The Wu-Tang Clan’s one of those groups people are going to write books on and study in twenty years. Most likely, there’s a college course somewhere examining the mythology spread out over a recording career dating back to the early nineties. While albums like “36 Chambers” are always going to be considered a monumental step forward for hip-hop, the Clan’s nine assorted members each crafted significant solo careers. With the RZA busied by writing books and working up soundtracks for samurai cartoons, Raekwon has become the most consistent crew member, steadily releasing albums since his 1995 “Only Built 4 Cuban Linx.” Taking street-level gangster tales, some contrived, some certainly gleaned in person, Raekwon’s first solo disc should rank pretty highly on any nineties-focused list one might concoct. The outrageous aspect of the guy’s career is that even the sequel to his debut, released in 2009, was a successful extension of well-worn ideas. Separated by fourteen years, both volumes of “Only Built 4 Cuban Linx” sport a wealth of tough-guy stories, the latter adding in a bit of familial comedy, but not too much.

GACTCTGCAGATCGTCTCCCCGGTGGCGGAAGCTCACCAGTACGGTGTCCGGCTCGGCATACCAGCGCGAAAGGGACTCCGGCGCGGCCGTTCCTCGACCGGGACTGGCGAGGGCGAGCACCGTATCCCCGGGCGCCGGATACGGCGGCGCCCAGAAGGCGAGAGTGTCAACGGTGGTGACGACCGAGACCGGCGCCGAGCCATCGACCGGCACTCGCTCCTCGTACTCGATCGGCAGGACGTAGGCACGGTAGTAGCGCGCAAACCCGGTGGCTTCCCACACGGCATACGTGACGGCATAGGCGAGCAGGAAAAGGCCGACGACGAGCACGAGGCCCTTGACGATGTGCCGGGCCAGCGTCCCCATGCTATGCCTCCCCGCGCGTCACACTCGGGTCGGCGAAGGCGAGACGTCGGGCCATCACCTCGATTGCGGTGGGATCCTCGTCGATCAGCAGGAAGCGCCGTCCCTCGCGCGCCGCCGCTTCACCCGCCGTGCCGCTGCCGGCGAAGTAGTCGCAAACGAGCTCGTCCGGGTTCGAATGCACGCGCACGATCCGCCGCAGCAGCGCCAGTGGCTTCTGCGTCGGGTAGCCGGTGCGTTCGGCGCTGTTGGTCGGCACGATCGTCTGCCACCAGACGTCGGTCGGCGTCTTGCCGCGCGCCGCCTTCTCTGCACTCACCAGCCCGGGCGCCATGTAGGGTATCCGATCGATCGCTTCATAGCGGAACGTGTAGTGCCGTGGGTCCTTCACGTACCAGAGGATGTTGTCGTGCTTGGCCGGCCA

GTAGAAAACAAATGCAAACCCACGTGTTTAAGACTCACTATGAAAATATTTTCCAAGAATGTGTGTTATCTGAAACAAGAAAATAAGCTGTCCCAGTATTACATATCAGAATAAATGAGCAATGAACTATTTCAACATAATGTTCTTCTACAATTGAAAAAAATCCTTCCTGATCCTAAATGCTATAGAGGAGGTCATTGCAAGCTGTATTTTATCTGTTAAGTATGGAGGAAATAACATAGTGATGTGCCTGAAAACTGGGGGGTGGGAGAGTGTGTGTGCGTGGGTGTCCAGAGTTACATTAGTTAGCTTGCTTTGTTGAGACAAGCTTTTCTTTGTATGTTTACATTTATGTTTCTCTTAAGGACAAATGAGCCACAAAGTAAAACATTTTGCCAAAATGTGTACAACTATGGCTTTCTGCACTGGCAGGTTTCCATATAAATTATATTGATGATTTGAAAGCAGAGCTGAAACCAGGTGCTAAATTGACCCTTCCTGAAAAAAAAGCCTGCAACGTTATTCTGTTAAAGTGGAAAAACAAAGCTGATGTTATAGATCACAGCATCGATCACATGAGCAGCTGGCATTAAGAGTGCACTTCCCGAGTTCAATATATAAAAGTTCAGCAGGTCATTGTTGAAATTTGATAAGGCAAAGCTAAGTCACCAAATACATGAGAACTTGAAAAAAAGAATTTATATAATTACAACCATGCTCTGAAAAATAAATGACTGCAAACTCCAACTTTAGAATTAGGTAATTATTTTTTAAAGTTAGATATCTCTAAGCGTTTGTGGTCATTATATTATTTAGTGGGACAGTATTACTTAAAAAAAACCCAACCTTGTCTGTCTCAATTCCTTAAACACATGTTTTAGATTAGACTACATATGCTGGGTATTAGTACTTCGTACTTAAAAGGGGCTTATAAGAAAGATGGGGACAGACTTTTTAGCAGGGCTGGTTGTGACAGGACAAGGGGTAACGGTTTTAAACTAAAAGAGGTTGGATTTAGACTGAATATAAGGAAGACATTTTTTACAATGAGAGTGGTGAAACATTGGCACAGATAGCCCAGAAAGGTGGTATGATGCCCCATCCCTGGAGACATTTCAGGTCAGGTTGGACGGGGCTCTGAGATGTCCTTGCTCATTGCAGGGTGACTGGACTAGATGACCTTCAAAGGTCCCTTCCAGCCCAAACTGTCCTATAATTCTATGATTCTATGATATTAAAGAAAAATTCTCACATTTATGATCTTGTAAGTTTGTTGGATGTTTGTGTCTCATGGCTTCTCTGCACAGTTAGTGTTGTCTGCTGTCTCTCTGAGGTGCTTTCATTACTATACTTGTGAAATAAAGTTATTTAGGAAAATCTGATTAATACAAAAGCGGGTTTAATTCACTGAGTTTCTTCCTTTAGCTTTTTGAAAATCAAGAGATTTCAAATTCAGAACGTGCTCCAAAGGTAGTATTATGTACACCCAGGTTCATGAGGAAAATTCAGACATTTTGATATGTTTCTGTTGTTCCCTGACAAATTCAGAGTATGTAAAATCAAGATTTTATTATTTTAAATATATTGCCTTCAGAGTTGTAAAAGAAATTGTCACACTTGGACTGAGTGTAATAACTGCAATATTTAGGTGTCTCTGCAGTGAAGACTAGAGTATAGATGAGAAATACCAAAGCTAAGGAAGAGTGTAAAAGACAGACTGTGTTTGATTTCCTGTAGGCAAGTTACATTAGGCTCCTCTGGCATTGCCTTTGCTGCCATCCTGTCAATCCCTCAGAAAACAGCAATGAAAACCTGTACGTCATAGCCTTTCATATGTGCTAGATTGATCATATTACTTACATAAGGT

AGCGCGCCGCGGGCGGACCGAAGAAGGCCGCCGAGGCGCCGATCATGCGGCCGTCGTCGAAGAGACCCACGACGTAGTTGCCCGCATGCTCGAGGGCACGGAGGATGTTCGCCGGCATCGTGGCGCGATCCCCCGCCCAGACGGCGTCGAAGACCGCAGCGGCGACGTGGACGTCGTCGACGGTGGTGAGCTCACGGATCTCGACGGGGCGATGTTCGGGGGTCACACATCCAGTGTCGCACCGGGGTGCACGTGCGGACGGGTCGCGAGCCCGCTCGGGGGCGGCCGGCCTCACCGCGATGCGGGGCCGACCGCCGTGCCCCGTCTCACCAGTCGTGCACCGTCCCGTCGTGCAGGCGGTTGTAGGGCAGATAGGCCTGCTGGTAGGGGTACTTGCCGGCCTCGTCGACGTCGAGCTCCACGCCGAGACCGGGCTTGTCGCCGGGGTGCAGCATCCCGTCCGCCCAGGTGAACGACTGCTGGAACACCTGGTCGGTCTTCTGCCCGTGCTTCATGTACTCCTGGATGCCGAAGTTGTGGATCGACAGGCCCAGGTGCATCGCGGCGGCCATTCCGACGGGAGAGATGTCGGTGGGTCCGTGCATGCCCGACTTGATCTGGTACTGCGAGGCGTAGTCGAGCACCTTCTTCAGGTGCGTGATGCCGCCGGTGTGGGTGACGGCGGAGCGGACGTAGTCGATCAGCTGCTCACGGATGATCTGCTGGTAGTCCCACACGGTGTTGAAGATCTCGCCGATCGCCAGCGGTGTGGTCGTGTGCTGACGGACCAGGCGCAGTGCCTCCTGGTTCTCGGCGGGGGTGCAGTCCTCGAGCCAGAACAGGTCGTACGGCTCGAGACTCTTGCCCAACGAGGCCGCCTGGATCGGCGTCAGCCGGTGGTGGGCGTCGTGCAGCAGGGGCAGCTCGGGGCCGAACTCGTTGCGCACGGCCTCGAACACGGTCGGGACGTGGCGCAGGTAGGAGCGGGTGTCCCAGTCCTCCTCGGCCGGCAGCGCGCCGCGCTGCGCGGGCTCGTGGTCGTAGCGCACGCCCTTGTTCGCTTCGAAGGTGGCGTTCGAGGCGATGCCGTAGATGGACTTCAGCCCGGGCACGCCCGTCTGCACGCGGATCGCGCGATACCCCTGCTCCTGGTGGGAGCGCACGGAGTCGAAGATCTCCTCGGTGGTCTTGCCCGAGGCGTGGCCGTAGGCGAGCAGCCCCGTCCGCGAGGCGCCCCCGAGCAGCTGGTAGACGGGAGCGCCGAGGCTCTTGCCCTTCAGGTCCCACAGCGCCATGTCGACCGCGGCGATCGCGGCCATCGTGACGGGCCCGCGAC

Invigorated and flush with success, Raekwon’s issued two albums since “Linx II.” At times, each sounds as if the recordings were done off the cuff, but in Wu-Tang style, the production’s always funky and filthy. At 40, the MC remains a vital performer and a link back to a time when rap became a commercial juggernaut. What happens to the Black Trump if the real Trump buys the presidency? Maybe we can find out on Thursday, but get there early to catch Chi-locals Qwel and Maker. (Dave Cantor)
May 19 at The Mid, 306 North Halsted, (312)265-3990. 9pm. $16.50.